Ultegra Di2 rear mech
Ultegra compact chainset 50-34
Ultegra cassette 12-25 10spd
Van Nicholas titanium seatpost
VNT alloy bars
VNT alloy stem
VNT leather saddle
FFWD F6R-C carbon clinchers with 58mm alloy rim
Vreidstein Fortezza 23mm clinchers
Tell us what the bike is for, and who it's aimed at. What do the manufacturers say about it? How does that compare to your own feelings about the bike?
It's a race bike; steep angles and a short wheelbase create a quick handling speed machine. One for the racers and fast club guys and girls.
Frame and fork
Tell us about the build quality and finish of the frame and fork?
It's a beautiful looking frame with loads of great finishing touches. The hand brushed finish completes it.
Tell us about the materials used in the frame and fork?
The 3Al/2.5V titanium has good corrosion resistance and allows Van Nicholas to offer a limetime warranty on manufacturing defects.
Tell us about the geometry of the frame and fork?
Everything you need to know is here:
How was the bike in terms of height and reach? How did it compare to other bikes of the same stated size?
It fitted like a glove!
Riding the bike
Was the bike comfortable to ride? Tell us how you felt about the ride quality.
Very much so, that titanium damped feel means the Aquilo is a joy to be aboard.
Did the bike feel stiff in the right places? Did any part of the bike feel too stiff or too flexible?
Yes, put the power down and it responds. The balance between comfort and stiffness is spot on.
How did the bike transfer power? Did it feel efficient?
Very well, as the speed increases the better it gets.
Was there any toe-clip overlap with the front wheel? If so, was it a problem?
How would you describe the steering? Was it lively, neutral or unresponsive? Lively.
Tell us some more about the handling. How did the bike feel overall? Did it do particular things well or badly?
The Aquilo handles great especially as the speed increases. Wind can effect the handling due to the deep section wheels though.
Which components had the most effect (good or bad) on the bike's comfort? would you recommend any changes?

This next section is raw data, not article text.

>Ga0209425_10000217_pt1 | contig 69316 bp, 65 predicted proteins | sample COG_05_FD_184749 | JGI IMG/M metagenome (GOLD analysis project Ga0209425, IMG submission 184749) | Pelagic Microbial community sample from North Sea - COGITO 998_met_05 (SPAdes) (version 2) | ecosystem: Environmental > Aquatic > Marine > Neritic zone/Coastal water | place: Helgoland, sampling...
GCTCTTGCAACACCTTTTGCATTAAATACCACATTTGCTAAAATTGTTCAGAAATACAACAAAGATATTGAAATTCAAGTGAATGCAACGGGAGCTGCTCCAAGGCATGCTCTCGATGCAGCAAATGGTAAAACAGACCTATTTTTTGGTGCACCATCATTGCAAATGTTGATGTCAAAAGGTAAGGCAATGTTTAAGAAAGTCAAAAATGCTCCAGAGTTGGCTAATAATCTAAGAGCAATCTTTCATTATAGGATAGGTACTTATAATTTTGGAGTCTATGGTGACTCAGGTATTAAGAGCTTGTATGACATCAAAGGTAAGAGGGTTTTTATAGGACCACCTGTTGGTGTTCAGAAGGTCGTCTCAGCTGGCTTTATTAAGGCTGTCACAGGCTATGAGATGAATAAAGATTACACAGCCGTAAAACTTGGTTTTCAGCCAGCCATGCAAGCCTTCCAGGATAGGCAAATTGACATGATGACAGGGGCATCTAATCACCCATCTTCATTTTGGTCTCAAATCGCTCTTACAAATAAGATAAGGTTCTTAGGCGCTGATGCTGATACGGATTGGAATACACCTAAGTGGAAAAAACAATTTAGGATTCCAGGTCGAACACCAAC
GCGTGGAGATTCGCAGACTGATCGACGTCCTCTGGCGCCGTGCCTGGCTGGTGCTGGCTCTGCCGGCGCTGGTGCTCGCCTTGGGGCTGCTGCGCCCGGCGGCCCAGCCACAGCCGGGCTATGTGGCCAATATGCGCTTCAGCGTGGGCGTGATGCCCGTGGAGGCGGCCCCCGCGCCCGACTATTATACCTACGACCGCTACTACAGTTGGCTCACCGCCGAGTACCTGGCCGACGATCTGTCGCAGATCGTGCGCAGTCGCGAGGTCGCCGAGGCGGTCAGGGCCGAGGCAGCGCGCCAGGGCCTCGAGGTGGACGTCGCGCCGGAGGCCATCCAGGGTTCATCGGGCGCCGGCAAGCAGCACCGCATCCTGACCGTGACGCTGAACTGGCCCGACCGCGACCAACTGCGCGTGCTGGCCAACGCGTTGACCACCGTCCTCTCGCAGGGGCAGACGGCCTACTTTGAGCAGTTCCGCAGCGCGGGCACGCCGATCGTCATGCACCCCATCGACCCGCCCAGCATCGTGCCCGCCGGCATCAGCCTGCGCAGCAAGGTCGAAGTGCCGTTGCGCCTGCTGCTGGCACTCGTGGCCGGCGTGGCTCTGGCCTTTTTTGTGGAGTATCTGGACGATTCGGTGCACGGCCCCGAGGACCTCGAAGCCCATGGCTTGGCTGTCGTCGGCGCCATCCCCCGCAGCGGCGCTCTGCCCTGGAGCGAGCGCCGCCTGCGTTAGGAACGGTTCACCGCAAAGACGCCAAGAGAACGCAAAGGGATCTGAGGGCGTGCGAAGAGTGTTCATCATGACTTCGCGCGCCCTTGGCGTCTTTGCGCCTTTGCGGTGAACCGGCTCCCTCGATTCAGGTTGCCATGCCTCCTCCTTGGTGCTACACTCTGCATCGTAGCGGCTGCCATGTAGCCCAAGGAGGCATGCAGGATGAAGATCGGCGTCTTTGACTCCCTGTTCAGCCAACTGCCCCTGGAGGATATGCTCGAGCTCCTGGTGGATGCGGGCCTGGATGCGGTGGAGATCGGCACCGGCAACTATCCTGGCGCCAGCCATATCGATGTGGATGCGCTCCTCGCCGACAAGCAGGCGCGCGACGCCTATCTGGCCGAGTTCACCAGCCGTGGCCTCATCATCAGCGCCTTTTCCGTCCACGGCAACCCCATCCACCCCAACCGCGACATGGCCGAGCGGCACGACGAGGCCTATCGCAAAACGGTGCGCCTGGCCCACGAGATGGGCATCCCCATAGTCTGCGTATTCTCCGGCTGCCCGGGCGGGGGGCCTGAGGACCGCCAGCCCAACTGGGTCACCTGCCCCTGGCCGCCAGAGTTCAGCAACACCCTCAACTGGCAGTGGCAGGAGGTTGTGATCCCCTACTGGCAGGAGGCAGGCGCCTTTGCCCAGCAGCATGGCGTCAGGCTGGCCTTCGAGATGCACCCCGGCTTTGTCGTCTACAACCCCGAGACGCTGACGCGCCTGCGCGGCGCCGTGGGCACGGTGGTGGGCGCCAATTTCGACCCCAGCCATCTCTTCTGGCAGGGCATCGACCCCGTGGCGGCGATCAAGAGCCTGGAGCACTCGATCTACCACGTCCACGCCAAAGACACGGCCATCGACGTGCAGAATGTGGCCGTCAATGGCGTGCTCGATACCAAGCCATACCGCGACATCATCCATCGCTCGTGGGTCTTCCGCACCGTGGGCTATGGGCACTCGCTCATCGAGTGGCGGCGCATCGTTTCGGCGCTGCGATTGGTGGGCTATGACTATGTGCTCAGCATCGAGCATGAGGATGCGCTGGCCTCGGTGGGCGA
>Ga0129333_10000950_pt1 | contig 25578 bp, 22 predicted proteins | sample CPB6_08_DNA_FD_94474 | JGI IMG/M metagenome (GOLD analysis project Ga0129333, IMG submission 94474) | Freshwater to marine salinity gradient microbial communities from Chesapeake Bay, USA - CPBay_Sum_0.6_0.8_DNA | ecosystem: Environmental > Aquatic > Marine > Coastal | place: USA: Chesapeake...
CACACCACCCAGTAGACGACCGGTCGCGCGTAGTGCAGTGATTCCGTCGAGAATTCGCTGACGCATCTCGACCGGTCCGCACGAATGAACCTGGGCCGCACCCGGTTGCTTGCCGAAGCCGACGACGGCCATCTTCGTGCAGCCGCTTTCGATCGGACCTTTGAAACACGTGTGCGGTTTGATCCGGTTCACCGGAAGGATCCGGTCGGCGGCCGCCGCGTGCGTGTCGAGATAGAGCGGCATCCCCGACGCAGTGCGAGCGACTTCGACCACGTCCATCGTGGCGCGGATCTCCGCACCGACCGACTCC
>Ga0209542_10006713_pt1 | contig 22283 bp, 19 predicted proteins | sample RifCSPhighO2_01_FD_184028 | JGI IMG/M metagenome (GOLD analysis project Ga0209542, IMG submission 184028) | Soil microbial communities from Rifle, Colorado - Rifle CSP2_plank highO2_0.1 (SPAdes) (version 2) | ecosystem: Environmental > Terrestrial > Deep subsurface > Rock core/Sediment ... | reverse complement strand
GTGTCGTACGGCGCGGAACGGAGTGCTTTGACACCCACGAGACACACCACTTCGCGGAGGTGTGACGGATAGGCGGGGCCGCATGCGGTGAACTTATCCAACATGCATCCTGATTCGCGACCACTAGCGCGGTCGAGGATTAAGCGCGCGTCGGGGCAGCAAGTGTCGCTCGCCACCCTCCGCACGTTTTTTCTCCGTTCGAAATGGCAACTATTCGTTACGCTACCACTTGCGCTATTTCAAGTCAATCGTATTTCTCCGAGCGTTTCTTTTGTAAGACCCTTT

Having a large amount of exposed titanium seatpost keeps the road buzz to a minimum. With a titanium frame you can go for very stiff components without creating an overly stiff bike.
Which components had the most effect (good or bad) on the bike's stiffness? would you recommend any changes?
The forks were stiff side to side and fore and aft which really helped with the handling. There was also very little flex in the wheels either.
Which components had the most effect (good or bad) on the bike's efficiency? would you recommend any changes?
The wheels and tyres come into their own here.
Nothing wasted here.
The wheel weight can blunt the acceleration from a stand still.
A mixture of stiffness and aerodynamics = a great sprint.
As the speeds increase the more stable it becomes.
The steering can be a touch twitchy.
The most fun I've had going downhill; beautifully poised.
Again the wheel weight of 1800g can take the shine off.
The more you use it the better it becomes.
There are no reports of any major issues with Di2 yet.
Prices are dropping all the time.
Tell us some more about the drivetrain. Anything you particularly did or didn't like? Any components which didn't work well together?
We had a few issues with a loose connection on the front shifter but we were using Shimano's prototype levers. Production level shifters are great with an instant shift every time. I love the trim function on the front mech. Battery life was good as well - 500 miles and still showing >50%
Wheels and tyres
Very good especially at 25mph+.
Race tyres like the Fortezza's will pick up cuts easily on poor roads, the hanbuilt wheels though should last a long time.
1800g which isn't too bad for deep sections.
Stiff, and the rider could suffer if it wasn't for the titanium frame.
Wheels are around £900 so cheaper than Zipps but more expensive than some.
Tell us some more about the wheels and tyres.Did they work well in the conditions you encountered? Would you change the wheels or tyres? If so, what for?
The tyres had a very supple feel to them and the wheels are great for maintaining speed.
Tell us some more about the controls. Any particularly good or bad components? How would the controls work for larger or smaller riders?
Everything worked fine and complemented the frameset. The VNT bars are quite a shallow drop and should be fine for small hands.
Did you enjoy riding the bike? Yes.
Would you consider buying the bike? Absolutely
Would you recommend the bike to a friend? Yes.
Anything further to say about the bike in conclusion?
The Aquilo is pretty much my perfect bike for the type of riding I do. The compact chainset is possibly the only sticking point for some though.
About the tester
I usually ride: Genesis Flyer My best bike is: Ribble Gran Fondo
I've been riding for: 10-20 years I ride: Every day I would class myself as: Expert
I regularly do the following types of riding: time trialling, commuting, club rides, sportives, fixed/singlespeed,